Fleabag is a television comedy from BBC 3 available in the US via Amazon Prime.* It’s written by and starring Phoebe Waller-Bridge, who plays a single Londoner who’s getting by after a personal tragedy.
That sounds dark. It is.
Fleabag is also supremely funny. It is intelligent. Waller-Bridge makes these asides to the camera that are compelling, endearing and reveal the program’s origin as a one-woman show. On stage, of course, such a practice is invisible, as the performer speaks directly to the audience the whole time. On TV, it can be cutsey, gimmicky or otherwise off-putting. That’s not the case here. Waller-Bridge is brilliant with these moments. The way the asides are used changes in such a smart way as the show goes on, but I can’t say more about that.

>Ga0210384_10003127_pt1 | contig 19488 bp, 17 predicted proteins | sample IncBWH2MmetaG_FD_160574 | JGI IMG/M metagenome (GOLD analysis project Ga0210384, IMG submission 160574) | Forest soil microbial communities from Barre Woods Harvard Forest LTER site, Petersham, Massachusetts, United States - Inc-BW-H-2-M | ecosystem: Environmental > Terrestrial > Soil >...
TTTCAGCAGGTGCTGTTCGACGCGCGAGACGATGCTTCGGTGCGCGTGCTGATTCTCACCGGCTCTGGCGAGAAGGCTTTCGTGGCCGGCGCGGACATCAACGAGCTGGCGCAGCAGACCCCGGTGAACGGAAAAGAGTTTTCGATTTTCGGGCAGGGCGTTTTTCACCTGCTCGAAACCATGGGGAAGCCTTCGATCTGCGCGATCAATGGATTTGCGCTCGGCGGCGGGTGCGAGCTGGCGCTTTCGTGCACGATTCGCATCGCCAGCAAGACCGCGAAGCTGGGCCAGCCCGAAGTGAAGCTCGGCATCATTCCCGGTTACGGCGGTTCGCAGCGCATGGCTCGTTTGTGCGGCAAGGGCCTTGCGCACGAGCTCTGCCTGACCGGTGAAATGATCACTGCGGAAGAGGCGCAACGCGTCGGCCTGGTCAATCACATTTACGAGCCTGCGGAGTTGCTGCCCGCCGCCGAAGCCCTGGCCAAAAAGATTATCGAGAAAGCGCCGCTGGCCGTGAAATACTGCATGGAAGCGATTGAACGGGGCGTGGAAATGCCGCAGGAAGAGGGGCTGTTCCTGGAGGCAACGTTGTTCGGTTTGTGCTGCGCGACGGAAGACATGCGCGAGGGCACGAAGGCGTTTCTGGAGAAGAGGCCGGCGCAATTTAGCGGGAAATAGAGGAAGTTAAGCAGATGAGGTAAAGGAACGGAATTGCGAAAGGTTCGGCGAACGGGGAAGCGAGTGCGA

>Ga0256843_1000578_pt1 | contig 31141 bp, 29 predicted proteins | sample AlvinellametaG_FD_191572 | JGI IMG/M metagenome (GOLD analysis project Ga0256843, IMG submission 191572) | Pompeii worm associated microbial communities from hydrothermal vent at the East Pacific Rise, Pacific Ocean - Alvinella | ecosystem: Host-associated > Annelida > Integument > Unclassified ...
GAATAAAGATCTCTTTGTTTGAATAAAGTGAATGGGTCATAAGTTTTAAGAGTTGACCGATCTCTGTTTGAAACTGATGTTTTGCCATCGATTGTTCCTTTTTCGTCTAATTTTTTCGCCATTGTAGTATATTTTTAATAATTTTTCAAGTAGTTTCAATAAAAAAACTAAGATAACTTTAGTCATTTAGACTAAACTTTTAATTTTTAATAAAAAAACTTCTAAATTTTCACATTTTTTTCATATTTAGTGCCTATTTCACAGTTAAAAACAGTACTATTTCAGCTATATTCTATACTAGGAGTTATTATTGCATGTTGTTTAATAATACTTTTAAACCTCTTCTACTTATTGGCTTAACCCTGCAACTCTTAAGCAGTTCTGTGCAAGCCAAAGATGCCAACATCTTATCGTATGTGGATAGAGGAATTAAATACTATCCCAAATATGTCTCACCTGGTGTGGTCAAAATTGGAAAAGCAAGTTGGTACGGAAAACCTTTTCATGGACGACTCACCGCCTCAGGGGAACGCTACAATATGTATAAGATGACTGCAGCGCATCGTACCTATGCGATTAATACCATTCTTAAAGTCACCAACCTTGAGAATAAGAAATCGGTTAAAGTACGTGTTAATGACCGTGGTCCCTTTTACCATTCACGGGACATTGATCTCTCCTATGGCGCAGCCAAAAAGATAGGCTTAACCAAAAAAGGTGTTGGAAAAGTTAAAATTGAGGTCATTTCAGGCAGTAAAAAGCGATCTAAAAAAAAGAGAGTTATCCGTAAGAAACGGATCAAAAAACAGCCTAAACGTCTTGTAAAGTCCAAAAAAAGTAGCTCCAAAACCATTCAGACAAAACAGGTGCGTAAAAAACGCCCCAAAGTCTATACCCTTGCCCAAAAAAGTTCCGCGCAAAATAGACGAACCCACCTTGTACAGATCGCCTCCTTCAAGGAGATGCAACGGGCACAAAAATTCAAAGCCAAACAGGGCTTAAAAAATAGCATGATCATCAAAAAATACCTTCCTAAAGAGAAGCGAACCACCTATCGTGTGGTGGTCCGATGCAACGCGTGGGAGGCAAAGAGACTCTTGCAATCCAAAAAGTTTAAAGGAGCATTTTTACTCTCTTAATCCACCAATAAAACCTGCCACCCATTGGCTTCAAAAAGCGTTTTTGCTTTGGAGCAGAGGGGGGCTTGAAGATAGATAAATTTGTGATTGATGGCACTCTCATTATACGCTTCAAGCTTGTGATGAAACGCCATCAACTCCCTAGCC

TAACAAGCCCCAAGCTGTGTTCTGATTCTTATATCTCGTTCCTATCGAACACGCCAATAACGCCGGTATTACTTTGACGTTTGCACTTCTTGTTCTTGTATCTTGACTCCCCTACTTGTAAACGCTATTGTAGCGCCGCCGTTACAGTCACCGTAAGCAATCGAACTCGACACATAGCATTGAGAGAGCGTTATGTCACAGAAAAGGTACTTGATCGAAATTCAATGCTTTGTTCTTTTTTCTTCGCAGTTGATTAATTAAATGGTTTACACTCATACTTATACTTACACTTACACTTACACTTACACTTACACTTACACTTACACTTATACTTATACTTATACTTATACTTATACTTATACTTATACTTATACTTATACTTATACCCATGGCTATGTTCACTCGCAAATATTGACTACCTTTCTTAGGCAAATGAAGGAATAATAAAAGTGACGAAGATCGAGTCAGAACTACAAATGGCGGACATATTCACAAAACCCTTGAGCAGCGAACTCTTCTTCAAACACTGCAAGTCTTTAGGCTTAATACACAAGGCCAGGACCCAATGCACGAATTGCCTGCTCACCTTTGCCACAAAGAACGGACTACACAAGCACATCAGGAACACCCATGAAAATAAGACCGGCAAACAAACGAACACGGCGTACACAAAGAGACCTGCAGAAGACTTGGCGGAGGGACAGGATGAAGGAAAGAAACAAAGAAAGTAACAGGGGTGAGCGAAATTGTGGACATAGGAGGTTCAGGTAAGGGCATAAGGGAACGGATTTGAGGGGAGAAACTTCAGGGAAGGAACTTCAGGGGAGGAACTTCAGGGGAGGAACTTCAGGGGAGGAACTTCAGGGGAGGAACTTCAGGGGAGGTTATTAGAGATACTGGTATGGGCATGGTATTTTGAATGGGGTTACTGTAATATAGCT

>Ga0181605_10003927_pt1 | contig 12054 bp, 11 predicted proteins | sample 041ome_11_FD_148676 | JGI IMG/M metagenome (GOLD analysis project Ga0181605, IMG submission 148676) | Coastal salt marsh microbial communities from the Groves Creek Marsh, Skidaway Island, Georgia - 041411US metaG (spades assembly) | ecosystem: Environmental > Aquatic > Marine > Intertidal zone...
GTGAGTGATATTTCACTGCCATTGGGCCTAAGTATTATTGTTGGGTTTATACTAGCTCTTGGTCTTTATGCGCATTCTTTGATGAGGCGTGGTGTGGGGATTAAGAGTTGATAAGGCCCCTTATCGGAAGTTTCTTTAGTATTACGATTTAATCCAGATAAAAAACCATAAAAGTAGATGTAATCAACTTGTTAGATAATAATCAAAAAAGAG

The season is six episodes long, and it’s clear that Waller-Bridge knows exactly where she’s going with all this from the start. It gets funnier and raunchier (there’s some sex, FYI) as it drives to a conclusion.
Speaking of: loss hangs over this story. The character has a tenuous relationship with her support system. Bad behavior is the norm and you have to decide, do I root for this person or not? Ultimately she’s a sympathetic character, even as a blatant misanthrope with poor impulse control.
Here’s a bit of a warning: do not watch this on a plan, on a train or anywhere else conducive to a wayward glance from a stranger. But don’t let that scare you away. It’s so beautifully cast and acted, that you’re going to love it.
*No Prime? No problem. You can watch episode one for free right now, and sign up for a 30-day free trial of Prime, which will give you more than enough time to binge all six episodes.